Rwandan Art – Creating Art to Change Society

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Kurema, Kureba, Kwiga (translated: To Create, To See, To Learn) is an expression-focused, public art project using visual and street arts to address social issues in Rwanda. Its aim is to further the world of Rwandan art. Read more about the initiative here.

Umuhire Isaac is a contemporary Rwandan artist who dabbled with post-impressionism but is always adapting and evolving. His work addresses issues of society and promotes traditional values. He also explores other themes and genres in the Rwandan art world. Here is his story.


Umuhire Isaac, a contemporary Rwandan artist

Umuhire Isaac, a contemporary Rwandan artist


My Entry into Kurema, Kureba, Kwiga

I found myself at Ivuka Arts studio at the right time, as the Kurema team was discussing a new project. They offered me an opportunity to join. This was a great thing, because the values of the Kurema initiative align with my personal thinking. It is about art making and what I want to achieve with my art.

Rwandans are not the most aware and appreciative of visual arts. There are not many people visiting art studios or galleries, so the reach of works of Rwandan art is very limited. A solution to this challenge is to help take the arts to the next level. By working with Kurema in public, more Rwandans will become aware of Rwandan art.

I’ve learned that people would share constructive feedback, raise awareness, and increase appreciation for the arts overall. I really think sharing art with more people through Kurema helps move the landscape of Rwandan art forward.

As for myself, I have been doing murals and graffiti before I joined Kurema. But being part of this team has introduced different things for me and opened new opportunities. I think it’s really important and interesting. When we do workshops, we get to know each other and learn new skills.  For each of our mural projects, our team comes together and we sit, create, and share ideas together. That is always a good process for artists who otherwise create works independently.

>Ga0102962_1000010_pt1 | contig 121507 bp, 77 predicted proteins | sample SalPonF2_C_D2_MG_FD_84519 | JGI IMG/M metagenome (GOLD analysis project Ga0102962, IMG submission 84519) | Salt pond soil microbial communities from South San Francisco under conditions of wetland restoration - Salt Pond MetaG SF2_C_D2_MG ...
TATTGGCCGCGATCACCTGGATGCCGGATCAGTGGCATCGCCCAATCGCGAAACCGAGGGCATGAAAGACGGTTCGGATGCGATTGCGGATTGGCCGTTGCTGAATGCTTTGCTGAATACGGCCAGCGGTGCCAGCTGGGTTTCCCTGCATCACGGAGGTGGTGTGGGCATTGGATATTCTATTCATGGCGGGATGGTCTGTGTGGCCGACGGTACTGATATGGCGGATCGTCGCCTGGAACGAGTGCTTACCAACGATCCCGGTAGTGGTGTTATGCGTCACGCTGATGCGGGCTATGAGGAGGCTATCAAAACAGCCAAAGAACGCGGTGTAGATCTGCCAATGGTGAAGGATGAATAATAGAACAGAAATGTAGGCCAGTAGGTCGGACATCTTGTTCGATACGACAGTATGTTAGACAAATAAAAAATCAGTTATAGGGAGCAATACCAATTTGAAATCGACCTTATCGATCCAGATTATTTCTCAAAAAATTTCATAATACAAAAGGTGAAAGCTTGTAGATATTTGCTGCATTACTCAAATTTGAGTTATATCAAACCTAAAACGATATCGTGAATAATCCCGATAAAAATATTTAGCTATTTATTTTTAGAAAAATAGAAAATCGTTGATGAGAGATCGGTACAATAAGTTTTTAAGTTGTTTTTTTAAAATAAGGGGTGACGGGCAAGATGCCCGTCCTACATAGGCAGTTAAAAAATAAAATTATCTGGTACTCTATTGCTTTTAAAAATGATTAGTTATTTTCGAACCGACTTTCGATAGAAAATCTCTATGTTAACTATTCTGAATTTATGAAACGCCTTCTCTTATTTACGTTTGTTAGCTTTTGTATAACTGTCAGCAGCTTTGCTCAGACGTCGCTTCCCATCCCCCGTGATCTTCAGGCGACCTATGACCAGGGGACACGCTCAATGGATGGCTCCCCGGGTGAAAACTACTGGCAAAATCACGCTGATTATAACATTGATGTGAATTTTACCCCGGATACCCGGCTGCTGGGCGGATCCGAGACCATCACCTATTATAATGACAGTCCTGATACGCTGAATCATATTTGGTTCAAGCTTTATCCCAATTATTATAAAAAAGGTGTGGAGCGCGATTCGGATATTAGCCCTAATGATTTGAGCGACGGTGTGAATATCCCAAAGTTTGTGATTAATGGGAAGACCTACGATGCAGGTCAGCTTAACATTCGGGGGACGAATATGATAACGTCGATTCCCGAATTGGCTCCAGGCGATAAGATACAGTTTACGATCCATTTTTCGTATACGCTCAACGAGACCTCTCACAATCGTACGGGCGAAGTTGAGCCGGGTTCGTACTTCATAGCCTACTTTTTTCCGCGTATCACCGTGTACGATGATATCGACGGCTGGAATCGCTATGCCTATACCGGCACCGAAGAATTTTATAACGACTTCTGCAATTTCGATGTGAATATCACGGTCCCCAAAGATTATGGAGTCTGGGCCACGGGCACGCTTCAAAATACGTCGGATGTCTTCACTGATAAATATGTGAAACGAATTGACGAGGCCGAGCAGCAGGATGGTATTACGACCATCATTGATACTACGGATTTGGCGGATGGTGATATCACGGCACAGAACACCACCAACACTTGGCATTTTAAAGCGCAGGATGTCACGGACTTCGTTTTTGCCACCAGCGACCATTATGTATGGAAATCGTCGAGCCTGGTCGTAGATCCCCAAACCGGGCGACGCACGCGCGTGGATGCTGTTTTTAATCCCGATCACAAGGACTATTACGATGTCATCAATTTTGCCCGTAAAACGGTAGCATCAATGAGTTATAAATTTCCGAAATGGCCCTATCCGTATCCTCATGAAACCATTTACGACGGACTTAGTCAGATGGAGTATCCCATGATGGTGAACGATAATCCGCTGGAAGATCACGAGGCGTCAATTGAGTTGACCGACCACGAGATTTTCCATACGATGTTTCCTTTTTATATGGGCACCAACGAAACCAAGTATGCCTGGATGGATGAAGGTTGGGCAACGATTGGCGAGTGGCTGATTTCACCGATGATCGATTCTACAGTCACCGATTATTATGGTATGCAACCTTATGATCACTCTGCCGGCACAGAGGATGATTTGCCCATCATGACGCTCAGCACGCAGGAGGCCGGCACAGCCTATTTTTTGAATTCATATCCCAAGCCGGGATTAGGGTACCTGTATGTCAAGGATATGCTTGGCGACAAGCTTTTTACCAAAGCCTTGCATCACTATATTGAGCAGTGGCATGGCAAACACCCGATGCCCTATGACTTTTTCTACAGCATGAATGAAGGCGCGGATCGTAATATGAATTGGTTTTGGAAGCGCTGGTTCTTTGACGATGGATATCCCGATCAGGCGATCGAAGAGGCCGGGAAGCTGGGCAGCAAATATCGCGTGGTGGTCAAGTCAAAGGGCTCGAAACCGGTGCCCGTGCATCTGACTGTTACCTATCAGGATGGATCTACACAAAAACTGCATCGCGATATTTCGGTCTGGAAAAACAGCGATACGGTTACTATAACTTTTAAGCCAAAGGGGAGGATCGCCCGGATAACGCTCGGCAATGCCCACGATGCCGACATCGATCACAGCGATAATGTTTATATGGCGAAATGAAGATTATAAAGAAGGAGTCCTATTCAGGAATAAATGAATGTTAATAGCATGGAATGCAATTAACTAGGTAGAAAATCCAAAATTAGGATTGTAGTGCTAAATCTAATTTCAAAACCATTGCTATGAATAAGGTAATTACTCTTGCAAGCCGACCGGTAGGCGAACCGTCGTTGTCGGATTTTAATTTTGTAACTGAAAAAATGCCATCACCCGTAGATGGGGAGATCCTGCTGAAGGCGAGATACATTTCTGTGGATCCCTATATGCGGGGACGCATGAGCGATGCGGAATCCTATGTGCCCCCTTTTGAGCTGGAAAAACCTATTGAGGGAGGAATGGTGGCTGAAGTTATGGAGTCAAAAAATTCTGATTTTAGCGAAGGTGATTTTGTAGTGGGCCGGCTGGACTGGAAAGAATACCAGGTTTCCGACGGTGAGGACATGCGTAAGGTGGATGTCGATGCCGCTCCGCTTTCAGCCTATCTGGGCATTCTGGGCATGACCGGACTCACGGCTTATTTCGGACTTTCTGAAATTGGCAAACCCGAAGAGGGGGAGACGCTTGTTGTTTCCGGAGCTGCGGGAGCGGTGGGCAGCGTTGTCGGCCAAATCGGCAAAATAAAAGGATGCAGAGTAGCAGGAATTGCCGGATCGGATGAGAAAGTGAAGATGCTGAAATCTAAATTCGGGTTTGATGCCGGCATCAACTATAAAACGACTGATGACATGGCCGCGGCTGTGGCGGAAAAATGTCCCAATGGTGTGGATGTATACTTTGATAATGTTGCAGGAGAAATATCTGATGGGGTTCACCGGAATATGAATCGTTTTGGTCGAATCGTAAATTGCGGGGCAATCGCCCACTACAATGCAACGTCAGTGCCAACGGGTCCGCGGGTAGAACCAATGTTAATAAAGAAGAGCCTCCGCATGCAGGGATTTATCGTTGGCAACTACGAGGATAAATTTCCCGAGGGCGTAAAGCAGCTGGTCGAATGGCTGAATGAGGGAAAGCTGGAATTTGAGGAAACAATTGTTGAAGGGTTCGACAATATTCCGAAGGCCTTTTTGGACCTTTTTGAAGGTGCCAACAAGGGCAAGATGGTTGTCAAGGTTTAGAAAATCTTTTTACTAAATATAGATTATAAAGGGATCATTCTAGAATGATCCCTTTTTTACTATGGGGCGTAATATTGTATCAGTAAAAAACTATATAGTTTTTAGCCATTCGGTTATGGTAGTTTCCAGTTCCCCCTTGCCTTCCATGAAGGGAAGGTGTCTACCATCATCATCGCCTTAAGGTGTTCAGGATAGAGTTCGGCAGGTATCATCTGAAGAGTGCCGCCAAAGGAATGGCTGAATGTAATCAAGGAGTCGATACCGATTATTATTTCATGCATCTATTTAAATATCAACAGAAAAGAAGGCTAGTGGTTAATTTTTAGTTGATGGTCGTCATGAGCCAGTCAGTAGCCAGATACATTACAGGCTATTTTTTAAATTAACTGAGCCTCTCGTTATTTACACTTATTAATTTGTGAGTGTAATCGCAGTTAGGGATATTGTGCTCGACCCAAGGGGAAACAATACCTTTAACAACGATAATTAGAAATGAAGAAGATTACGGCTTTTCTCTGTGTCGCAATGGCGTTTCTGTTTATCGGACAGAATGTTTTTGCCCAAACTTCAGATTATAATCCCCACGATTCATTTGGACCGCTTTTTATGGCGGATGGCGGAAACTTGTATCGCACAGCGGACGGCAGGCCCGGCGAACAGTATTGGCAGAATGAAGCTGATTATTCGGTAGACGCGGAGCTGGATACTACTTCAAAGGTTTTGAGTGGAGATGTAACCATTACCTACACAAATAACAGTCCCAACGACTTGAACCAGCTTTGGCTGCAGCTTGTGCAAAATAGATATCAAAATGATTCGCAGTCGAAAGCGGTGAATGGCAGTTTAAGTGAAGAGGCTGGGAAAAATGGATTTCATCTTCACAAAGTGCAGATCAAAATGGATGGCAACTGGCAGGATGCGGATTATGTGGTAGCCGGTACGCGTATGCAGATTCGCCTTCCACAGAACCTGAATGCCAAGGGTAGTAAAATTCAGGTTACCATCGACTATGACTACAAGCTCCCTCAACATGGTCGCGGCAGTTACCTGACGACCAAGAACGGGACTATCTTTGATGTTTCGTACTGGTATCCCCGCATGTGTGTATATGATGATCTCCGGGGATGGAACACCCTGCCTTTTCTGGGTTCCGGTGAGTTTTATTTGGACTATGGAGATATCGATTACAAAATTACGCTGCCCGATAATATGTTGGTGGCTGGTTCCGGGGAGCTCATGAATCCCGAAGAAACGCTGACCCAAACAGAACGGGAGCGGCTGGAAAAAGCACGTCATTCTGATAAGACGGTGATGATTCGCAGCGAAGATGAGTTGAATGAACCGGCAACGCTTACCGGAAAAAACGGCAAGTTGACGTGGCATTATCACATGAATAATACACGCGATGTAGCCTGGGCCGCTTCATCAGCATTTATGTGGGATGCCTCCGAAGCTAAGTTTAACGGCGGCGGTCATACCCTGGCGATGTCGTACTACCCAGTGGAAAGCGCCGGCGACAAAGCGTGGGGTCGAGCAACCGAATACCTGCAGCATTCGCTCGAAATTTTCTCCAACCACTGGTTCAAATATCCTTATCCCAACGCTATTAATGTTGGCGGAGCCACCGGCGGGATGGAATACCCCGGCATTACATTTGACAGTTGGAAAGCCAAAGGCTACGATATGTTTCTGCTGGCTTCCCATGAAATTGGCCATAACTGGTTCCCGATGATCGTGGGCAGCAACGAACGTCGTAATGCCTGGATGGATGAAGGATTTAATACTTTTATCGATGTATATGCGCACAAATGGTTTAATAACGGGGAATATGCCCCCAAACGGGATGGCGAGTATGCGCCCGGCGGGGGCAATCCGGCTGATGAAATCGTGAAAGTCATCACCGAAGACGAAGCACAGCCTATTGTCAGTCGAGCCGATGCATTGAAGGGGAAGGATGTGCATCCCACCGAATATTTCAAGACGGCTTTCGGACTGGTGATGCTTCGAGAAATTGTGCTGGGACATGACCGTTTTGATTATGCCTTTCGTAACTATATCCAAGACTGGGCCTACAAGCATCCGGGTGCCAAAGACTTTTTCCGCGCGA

All in all, the project is inspiring, and I believe it will help me take my work to the next level. My hope is that, one day, someone will see a piece of art that I’ve made, and will be touched by it, inspired by it, and derive new ideas from what I’ve created. I have a lot of wishes and dreams for my art, and for Rwandan art in general, to be recognised globally, and by creating public art now with Kurema, we will get there.


One of Isaac's paintings

One of Isaac’s paintings


Rwandan Art as Advocates of Social Change

When we take our work into communities, we also gather the attention of a lot of people who are excited to see what we are doing. They talk about it with other people and share our message further.

Recently, we worked in an area known as Kimisagara, a poverty-stricken urban neighbourhood in the capital city center. We created two murals about youth protecting their future by fighting against drugs, staying in school, being healthy, and so on. We created a beautiful piece of Rwandan art that got people’s attention.

When someone is attracted by the colours and he understands the message in our mural, it meets our goal. When some child, who uses drugs or have problems at school, comes to see our murals, he may start thinking about the meaning. I hope he will be encouraged to eventually change his behaviour.

Change starts here at this level. We have a chance to share important messages with others. We are doing our works of Rwandan art with a social change purpose in mind.


What do you see?

What do you see?



Isaac is 24-year-old artist practicing from Ivuka Arts Kigali. He studied Industrial Arts and Design at St Lawrence University in Kampala, Uganda.  More of his work can be seen on his Facebook



Interview credit: Judith Kaine for Kurema, Kureba, Kwiga

Photography credit: Sarine Arslanian for Kurema, Kureba, Kwiga